At its best, the Cafe Board is a productive outlet where MUAers can tackle topics that are hard to discuss with their family or friends. In just the past few months, the Cafe Board has seen conversations about police brutality, trans visibility, and racial profiling in the workplace play out in a mostly respectful manner. Every year, a thread from September 11, 2001 is reposted on the Cafe Board, and the community relives how a loose assemblage of beauty enthusiasts were brought together as they witnessed and reacted to the terrorist attacks

Makeup Alley is far from lawless, or heartless, it's just that the laws are their own.

MUAers have a code of unspoken rules, as well as their own language so complex that the site now offers a glossary. Some terms make sense to the casual reader who might be browsing the site for tips -- BHA means Beta Hydroxy Acid, TF$ refers to Tom Ford (as opposed to the far less pricy Too Faced, known as TF), NC## alludes to one's MAC Cosmetics skin code (necessary information for any real makeup lover).

But some are far more obtuse to outsiders. When Makeup Alley's much-loved swap function existed (more on that in a bit), swappers would participate in RAOKs (Random Acts of Kindness) in which one swapper would send a product she owned or saw in a store to another MUAer who expressed lust over it, just because. DD and DH stand for Dear Daughter and Dear Husband, respectively, and are used when sourcing info about the right products for loved ones. MLBB was a revelation for my face when I discovered its meaning: My Lips But Better, referring to a lipstick that matches your mouth, but it enhances its natural hue. You'll know what that means when you find your own MLBB shade.

All of the boards are fascinating for a curious interloper, but perhaps none is more accessible than or intriguing as the FOTD (Face of the Day) Board, where women (and the occasional man) post selfies of their beauty looks. These voyeuristic peeks into the lives of strangers can be addictive: past the gorgeous, completely made-up face, are people's messy bedrooms and toothpaste-smeared bathroom vanities. Their faces might be shellacked to sheer perfection, but their hair is often completely undone, their bodies draped in ratty old T-shirts.

Offering your face up for review (or CC — Constructive Criticism — in Makeup Alley parlance) is a brave act, and by and large, the responses of fellow users are supportive and genuinely helpful. In June, a hot-button issue on the FOTD Board was how and why MUAers left feedback for other MUAers. For many posters, CC is the whole point of posting, but some people just like having a place to show off their looks if they're all dolled up with nowhere to go.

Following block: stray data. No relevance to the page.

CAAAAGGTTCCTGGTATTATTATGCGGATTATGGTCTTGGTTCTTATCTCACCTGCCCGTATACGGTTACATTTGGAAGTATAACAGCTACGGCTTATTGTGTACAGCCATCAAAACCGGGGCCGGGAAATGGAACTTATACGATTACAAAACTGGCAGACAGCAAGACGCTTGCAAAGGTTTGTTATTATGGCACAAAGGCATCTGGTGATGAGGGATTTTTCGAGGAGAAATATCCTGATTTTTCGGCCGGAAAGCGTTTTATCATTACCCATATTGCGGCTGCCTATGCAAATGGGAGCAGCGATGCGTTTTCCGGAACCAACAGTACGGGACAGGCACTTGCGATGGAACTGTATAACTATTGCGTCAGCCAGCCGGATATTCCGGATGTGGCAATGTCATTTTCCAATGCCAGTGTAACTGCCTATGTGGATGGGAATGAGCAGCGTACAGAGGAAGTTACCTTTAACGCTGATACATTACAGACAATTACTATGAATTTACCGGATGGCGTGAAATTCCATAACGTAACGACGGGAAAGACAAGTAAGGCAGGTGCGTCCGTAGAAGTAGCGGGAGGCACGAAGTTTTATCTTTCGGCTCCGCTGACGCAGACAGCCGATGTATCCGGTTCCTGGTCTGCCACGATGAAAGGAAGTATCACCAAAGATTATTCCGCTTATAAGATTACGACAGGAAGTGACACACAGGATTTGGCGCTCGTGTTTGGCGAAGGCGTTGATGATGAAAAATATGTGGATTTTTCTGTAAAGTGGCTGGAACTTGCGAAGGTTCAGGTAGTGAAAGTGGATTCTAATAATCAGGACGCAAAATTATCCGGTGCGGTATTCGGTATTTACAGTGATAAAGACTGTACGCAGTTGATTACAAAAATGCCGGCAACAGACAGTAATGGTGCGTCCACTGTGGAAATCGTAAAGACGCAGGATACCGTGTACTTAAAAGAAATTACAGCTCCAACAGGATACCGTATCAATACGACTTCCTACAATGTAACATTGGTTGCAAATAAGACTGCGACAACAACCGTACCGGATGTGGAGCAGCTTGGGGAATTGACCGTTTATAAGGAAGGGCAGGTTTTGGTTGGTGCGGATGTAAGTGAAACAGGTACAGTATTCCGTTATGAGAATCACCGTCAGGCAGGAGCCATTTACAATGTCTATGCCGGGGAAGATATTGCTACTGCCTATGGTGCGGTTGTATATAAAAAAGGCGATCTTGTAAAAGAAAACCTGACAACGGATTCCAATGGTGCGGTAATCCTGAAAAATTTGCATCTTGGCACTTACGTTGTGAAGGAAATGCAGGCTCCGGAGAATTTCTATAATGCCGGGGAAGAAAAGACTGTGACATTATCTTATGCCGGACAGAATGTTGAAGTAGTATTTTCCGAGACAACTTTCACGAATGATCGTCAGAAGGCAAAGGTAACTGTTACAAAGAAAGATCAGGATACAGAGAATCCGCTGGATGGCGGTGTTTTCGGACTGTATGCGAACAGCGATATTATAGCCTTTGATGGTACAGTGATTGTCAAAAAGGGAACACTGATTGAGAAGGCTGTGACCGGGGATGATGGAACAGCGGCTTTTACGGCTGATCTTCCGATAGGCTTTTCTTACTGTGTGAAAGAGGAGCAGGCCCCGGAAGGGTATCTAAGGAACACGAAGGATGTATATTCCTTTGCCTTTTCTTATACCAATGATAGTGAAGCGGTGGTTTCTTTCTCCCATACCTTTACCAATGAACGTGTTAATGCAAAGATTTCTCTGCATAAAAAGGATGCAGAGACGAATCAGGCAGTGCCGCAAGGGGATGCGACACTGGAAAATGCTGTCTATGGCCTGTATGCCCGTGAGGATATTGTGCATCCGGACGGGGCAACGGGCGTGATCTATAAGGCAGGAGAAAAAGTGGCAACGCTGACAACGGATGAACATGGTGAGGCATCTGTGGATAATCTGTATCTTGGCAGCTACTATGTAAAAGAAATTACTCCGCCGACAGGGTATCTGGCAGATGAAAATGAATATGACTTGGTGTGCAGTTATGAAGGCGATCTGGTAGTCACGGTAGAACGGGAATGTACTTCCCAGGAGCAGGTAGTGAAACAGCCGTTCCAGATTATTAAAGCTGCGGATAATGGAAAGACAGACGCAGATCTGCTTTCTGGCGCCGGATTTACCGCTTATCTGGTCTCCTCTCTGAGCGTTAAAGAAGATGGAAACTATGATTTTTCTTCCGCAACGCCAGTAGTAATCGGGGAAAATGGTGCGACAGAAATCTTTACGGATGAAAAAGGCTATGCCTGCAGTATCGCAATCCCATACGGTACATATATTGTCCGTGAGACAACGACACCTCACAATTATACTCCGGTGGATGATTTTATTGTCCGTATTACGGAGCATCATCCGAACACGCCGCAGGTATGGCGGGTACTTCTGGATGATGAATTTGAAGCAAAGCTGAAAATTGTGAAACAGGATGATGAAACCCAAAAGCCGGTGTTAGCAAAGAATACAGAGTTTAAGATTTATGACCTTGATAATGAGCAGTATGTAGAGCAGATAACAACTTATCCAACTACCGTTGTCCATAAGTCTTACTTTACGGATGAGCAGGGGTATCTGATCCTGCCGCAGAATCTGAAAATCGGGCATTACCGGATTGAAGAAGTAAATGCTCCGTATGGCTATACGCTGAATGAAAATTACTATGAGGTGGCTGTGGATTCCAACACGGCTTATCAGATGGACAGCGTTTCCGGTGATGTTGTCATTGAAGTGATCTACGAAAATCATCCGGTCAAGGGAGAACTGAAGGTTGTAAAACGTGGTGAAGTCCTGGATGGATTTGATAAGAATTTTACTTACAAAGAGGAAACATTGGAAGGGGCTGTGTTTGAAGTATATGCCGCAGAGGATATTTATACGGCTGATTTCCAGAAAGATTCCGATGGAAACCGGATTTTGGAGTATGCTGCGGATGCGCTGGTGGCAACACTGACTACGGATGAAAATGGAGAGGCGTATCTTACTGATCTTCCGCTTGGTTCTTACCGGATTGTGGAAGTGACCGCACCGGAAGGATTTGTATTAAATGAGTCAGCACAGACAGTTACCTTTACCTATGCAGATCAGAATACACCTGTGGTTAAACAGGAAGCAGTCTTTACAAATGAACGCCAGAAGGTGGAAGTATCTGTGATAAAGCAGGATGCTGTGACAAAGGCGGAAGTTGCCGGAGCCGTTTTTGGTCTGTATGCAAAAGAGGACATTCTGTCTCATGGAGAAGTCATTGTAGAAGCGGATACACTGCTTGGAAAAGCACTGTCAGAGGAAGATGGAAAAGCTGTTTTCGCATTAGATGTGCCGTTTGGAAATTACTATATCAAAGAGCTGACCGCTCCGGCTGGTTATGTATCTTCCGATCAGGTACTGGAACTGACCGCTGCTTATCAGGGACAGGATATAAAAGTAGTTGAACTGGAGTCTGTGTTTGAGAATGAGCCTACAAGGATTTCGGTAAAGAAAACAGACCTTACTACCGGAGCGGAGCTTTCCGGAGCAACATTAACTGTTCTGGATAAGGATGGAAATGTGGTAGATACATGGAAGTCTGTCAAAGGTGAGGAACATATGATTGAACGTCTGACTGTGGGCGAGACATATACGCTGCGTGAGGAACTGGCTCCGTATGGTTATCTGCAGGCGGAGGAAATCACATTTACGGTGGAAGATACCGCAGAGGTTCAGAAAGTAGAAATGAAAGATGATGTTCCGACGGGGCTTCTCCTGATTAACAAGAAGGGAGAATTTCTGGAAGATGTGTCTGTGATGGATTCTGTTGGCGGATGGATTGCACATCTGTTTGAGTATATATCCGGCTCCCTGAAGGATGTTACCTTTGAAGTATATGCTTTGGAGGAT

Emily Loke, a Makeup Alley member since 2011 and a frequent FOTD poster, often submits professional-looking photos of herself with the help of her photographer husband. Loke has been called the "browspiration" of the FOTD Board, and found the community out of sheer loneliness while away from her home base of Singapore. "My husband and I were renovating our second home in the US, and I was stuck indoors a lot, in a city where I didn't know a lot of people," says Loke. "Even though I'm now home in Singapore with my real-life friends, I post and check in regularly with my MUA friends too."

Intense kinship is felt throughout the site, even if users sometimes have a roundabout way of showing it.

If I learned anything about this amalgam of people who have collectively posted over 700,000 products reviews and millions of board posts, it's that intense kinship is felt throughout the site, even if users sometimes have a roundabout way of showing it.

Take Susan Di Staulo, a model and art educator who joined Makeup Alley in 2007. Di Staulo, who splits her time between Arizona and New Jersey, met one of her best friends on Makeup Alley, even though the two have never interacted offline. They first bonded on the Makeup Board five years ago over a mutual passion for a now-discontinued Bobbi Brown lip color called Ruby Stain, a shade that Carolyn Bessette Kennedy favored. Moonstone, as Di Staulo knew her friend at that point, suggested a good substitute (or duplicate, also called a dupe) for the shade, and the rest was history.

"I really feel like she's my good friend even though I don't know her," says Di Staulo. "There's this ex-boyfriend of mine who is now my boyfriend again, and when we broke up, she was like, ‘I know you'll be together.' And then he called and was like, ‘You're my soulmate!' She's been with me through heartbreak, the whole thing." Di Staulo has gradually weaned herself off Makeup Alley, but she still belongs to a super-exclusive Makeup Alley spin-off group on Facebook that is devoted to tracking the beauty products preferred by CBK, what this collection of diehard fans call Carolyn Bessette Kennedy ("God rest her soul").

Taya Faber, a late-night TV writer in Los Angeles, found Makeup Alley out of necessity in 2004. "My mom never taught me how to put on makeup, and I had a job waiting tables," says Faber, "This is so horribly sexist, but the owner of the restaurant told me, ‘You really should start wearing makeup,' and I didn't know how to do it." Faber stumbled upon Makeup Alley the way many people do — through Google — and was sucked in.